Mortgage rates have continued to move lower, absorbing the impact of rising prices and giving consumers increased leverage and buoyed house-buying power. The average rate for a 30-year, fixed-rate mortgage fell further in July, dropping to 3.44 percent from 3.57 percent in June. Except for a brief four-month period between October 2012 and January 2013, this marks the lowest mortgage rates have been since Freddie Mac began tracking mortgage rates in 1971. Global economic uncertainty and negative yields on government bonds overseas continue to drive demand for U.S. Treasuries, including the 10-year Treasury note, driving down yields and keeping mortgage rates low for U.S. consumers for the foreseeable future.
The Bureau of Labor Statistics (BLS) put out another strong jobs report showing that employers added 255,000 new jobs to the economy in July, again significantly exceeding the expectation of 180,000 new jobs. Average hourly earnings continued to rise by 2.6 percent year-over-year, and the labor force participation rate increased to 62.8 percent. Historically low real house prices, increases in jobs, rising wages, low mortgage rates and greater credit availability are fueling consumer optimism about the housing market.
About the Potential Home Sales Model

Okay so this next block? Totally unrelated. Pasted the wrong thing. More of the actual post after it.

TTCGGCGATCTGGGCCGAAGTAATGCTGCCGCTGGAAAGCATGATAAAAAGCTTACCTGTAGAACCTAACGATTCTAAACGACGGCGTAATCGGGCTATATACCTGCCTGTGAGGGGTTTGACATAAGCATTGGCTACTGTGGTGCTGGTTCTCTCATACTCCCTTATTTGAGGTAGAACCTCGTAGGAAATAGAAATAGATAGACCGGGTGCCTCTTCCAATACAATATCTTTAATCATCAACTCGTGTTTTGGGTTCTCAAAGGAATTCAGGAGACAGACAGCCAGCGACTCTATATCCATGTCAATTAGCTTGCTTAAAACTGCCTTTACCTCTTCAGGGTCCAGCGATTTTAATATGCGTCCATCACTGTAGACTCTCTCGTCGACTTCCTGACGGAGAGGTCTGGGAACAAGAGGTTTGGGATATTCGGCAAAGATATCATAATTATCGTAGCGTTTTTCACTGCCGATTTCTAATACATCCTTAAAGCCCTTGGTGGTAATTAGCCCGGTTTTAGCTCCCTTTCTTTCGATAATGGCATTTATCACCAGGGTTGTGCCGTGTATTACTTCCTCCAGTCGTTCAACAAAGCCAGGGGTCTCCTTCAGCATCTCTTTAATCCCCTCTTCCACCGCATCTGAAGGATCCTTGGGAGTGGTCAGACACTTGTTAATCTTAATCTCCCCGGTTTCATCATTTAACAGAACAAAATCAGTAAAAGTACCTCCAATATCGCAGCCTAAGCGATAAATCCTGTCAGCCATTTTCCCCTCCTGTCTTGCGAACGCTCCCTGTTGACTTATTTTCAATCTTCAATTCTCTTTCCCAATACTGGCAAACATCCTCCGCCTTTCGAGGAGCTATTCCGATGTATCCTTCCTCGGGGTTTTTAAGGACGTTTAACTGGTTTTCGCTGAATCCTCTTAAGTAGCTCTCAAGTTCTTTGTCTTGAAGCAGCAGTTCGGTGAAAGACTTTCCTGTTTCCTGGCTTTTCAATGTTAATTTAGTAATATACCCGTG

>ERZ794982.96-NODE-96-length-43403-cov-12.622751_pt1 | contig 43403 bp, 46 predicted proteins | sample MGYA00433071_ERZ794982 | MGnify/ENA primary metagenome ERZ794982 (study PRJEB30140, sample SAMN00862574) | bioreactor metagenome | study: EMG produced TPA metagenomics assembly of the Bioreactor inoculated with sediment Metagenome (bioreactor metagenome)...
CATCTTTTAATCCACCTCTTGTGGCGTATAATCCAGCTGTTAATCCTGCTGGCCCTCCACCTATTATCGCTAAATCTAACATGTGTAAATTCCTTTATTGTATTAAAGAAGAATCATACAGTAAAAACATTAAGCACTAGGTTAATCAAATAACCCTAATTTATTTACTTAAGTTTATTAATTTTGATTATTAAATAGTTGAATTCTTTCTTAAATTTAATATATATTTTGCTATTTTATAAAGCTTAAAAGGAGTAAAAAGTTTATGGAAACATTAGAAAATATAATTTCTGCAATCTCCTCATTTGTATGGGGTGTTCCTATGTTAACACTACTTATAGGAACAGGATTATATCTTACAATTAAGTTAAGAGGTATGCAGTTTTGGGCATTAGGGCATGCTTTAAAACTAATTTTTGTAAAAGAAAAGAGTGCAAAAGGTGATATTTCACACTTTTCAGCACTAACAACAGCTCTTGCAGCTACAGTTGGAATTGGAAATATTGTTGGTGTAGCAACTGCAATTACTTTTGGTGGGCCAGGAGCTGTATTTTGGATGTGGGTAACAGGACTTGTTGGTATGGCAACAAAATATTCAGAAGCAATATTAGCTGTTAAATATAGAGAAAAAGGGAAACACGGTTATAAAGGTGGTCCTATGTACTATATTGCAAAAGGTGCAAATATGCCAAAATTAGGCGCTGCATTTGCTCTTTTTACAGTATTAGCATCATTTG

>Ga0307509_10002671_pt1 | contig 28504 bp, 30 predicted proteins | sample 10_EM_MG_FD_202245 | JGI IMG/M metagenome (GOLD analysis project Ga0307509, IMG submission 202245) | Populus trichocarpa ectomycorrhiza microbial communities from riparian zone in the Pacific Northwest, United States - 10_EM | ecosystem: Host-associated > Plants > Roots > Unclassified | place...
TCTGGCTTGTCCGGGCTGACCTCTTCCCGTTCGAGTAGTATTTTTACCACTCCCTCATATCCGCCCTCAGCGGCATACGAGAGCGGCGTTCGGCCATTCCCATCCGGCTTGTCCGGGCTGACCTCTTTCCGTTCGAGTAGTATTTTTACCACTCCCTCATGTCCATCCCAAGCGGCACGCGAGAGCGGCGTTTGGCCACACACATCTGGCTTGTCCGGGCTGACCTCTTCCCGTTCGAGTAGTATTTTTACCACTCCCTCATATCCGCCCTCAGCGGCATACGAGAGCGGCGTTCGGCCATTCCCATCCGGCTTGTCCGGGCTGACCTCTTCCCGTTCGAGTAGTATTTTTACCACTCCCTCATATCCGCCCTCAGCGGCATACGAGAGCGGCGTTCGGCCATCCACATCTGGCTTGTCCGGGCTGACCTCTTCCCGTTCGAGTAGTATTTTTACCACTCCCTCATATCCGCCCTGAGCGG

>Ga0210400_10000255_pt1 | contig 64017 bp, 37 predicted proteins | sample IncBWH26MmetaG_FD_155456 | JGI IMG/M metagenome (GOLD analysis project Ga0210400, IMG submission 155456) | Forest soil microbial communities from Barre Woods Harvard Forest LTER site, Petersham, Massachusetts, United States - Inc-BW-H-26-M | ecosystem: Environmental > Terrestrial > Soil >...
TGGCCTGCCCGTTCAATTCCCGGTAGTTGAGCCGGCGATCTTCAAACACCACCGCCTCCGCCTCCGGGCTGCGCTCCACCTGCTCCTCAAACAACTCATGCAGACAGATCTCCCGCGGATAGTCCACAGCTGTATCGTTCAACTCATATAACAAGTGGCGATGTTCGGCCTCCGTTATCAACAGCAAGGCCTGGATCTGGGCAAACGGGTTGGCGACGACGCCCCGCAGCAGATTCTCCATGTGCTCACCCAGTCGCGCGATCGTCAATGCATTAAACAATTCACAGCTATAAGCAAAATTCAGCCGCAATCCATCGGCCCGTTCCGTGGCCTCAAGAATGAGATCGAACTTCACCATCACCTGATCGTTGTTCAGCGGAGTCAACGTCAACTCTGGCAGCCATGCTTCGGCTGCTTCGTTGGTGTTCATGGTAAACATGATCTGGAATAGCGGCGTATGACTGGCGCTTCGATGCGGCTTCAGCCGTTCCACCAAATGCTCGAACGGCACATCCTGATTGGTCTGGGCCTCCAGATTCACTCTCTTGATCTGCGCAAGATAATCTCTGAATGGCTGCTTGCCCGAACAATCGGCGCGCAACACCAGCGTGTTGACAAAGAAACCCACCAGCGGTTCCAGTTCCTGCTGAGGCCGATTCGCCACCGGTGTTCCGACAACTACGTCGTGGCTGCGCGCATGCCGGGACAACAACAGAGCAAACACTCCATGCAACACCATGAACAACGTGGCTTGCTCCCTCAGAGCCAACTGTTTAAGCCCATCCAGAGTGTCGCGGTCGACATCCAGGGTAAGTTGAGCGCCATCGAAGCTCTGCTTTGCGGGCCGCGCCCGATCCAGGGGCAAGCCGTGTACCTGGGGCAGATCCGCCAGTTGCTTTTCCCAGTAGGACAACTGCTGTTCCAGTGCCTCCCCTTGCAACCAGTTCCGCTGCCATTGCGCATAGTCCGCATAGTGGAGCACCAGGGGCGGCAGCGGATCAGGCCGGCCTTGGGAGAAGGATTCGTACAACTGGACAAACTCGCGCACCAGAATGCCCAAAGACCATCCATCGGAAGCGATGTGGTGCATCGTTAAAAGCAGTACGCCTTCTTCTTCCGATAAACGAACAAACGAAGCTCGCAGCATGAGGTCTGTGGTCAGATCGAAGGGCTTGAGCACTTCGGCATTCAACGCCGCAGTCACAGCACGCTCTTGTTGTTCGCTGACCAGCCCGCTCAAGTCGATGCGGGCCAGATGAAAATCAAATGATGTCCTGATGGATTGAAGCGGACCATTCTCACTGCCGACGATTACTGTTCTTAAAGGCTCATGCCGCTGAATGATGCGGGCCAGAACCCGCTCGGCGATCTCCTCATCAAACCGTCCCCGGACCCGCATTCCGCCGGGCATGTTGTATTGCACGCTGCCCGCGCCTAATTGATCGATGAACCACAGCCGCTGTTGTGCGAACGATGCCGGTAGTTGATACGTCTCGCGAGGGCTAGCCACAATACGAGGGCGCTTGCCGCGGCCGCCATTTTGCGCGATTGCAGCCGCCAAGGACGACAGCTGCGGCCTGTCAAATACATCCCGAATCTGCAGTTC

First American’s proprietary Potential Home Sales model provides a gauge on whether existing-homes sales are under or over long-run potential based on current market circumstances. The model’s potential home sales seasonally adjusted annualized rate provides a measure on whether existing-homes sales, which include single-family homes, townhomes, condominiums and co-ops, are outperforming or underperforming based on current market fundamentals. The Potential Home Sales model estimates the historical relationship between existing-home sales and U.S. population demographic data, income and labor market conditions in the U.S. economy, price trends in the U.S. housing market, and conditions in the financial market. For example, seasonally adjusted, annualized rates of actual existing-home sales above the level of potential home sales indicate market turnover is outperforming the rate fundamentally supported by the current conditions. Conversely, seasonally adjusted, annualized rates of actual existing-home sales below the level of potential existing-home sales indicate market turnover is underperforming the rate fundamentally supported by the current conditions. Actual seasonally adjusted, annualized existing-home sales may exceed or fall short of the potential rate of sales for a variety of reasons, including non-traditional market conditions, policy constraints and market participant behavior. Recent potential home sale estimates are subject to revision in order to reflect the most up-to-date information available on the economy, housing market and financial conditions. The Potential Home Sales model will be published prior to the National Association of Realtors’ Existing-Home Sales report each month.